It occurred in the late 1980s when the former Amarillo resident and oil/natural gas tycoon T. Boone Pickens got into a beef with the newspaper over its coverage of local issues and — namely — Pickens himself. Pickens launched a boycott against the Globe-News. He then persuaded the paper’s corporate ownership, Morris Communications, to “reassign” the then-publisher, Jerry Huff.

On Huff’s last day as publisher, one could see a banner hanging from the side of what was known as the Mesa Building. It read: “Goodbye Jerry.”

That, ladies and gents, is the model of decorum that the current publisher of the newspaper demonstrated today with that ridiculous and childish message.

Simpson and Childers have been feuding for nearly the entire time that Childers took over as interim manager. I am not privy to the root of their mutual displeasure. Simpson reportedly disliked the way Childers handled downtown redevelopment. The disagreement likely turned into something much more heated with the forced resignation of Melissa Dailey, former head of Downtown Amarillo Inc., with whom Simpson had worked on downtown issues.

Suffice to say, though, that this example demonstrates how low one can go when disputing matters of public policy.

There’s intelligent, reasoned disagreement. Then there is this.

Good grief!

This thought comes to mind. Given that the Globe-News endorsed Donald J. Trump for president, perhaps the publisher of the paper can seek a job in the Trump administration.

He’d fit right in with the bully in chief.

Now … who will get my local paper’s endorsement?


This just in … The Houston Chronicle has endorsed Hillary Rodham Clinton for the presidency of the United States.

The Chronicle said in its editorial that it normally waits until the end of the campaign to make its recommendation. It backed Mitt Romney in 2012.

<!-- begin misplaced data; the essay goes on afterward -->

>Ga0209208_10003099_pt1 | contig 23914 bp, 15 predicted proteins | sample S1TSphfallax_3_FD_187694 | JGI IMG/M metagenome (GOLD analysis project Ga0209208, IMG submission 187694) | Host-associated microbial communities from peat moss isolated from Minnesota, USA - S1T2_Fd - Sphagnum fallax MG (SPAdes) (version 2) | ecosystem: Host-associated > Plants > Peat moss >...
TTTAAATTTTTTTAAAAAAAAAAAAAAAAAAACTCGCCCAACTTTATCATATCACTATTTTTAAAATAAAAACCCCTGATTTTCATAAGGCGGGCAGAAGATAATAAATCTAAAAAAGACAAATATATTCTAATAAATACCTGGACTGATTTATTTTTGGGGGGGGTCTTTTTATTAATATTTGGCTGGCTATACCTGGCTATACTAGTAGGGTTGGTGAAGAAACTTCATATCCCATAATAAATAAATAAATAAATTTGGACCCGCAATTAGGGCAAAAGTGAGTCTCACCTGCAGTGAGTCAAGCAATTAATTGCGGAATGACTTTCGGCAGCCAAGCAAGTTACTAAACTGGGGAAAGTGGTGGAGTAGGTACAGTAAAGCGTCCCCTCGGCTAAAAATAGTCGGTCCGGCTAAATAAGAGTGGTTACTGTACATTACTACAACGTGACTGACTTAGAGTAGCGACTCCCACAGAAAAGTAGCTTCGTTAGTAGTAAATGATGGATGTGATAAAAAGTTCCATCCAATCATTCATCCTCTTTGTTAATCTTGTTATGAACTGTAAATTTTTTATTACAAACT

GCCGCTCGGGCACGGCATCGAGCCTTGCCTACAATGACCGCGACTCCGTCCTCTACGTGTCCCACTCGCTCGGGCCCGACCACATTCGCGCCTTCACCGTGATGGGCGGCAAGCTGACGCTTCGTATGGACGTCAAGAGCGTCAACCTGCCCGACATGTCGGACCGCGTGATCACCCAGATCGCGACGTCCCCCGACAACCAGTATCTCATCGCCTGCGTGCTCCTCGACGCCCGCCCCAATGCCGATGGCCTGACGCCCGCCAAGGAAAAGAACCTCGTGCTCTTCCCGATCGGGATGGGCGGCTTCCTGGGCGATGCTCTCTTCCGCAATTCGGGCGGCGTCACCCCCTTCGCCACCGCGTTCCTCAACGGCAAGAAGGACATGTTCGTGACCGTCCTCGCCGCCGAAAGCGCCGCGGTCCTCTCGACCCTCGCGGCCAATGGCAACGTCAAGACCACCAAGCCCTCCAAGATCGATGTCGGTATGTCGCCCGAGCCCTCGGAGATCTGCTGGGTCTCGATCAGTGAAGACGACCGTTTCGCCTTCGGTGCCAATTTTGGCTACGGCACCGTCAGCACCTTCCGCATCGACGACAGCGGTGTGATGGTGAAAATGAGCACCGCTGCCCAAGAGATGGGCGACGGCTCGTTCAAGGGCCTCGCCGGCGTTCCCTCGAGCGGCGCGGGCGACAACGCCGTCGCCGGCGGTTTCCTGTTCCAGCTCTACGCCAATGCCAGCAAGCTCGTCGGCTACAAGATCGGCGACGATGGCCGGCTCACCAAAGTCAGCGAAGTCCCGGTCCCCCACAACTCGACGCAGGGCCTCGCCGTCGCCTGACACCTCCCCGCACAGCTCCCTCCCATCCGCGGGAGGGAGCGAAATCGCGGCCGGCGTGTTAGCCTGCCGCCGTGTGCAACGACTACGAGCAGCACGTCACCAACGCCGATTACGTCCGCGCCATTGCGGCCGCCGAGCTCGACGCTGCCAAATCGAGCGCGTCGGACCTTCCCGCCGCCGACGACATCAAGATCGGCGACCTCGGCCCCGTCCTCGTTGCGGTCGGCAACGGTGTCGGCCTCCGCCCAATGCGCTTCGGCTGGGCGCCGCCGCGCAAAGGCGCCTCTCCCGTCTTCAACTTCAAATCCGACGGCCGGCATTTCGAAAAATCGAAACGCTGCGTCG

This year, it’s different, according to the Chronicle. The paper’s editorial board has made up its mind. The nation needs a “steady hand” in “these unsettling times.” The hand doesn’t belong to Republican nominee Donald J. Trump.


I don’t know why I should care, but I do wonder who will get the backing of my local newspaper, the Amarillo Globe-News, where I worked for nearly 18 years. I quit my job there at the end of August 2012.

I have no contact with the AG-N’s editorial board, which comprises the publisher and its director of commentary. I can only offer an educated guess how they’ll go, given the paper’s history of backing Republicans for president — and given the paper’s corporate ownership, which has a visceral loathing of Hillary Clinton.

My guess is that a lot of newspapers are going to weigh in early — and perhaps often — on this race. They’ll decide, perhaps as the Houston Chronicle has decided, that there’s no reason to wait. Whether they’re favoring Clinton or Trump, let’s get it out there on the record, they might surmise.

As for the Amarillo Globe-News, they’re likely to preach to the proverbial choir by backing Trump, who’s likely to carry on the Republican tradition of capturing a majority of votes in Amarillo and the Texas Panhandle.

The serious stunner would be if the G-N backs Clinton.

Don’t look for hell to freeze over.

My interest will lie in how the paper makes its case for Trump and how much of this individual’s record it will ignore.

Good luck, editorialists, in making your decision


Political conventions: raucousness with serious purpose


I won’t be attending either of this year’s political conventions.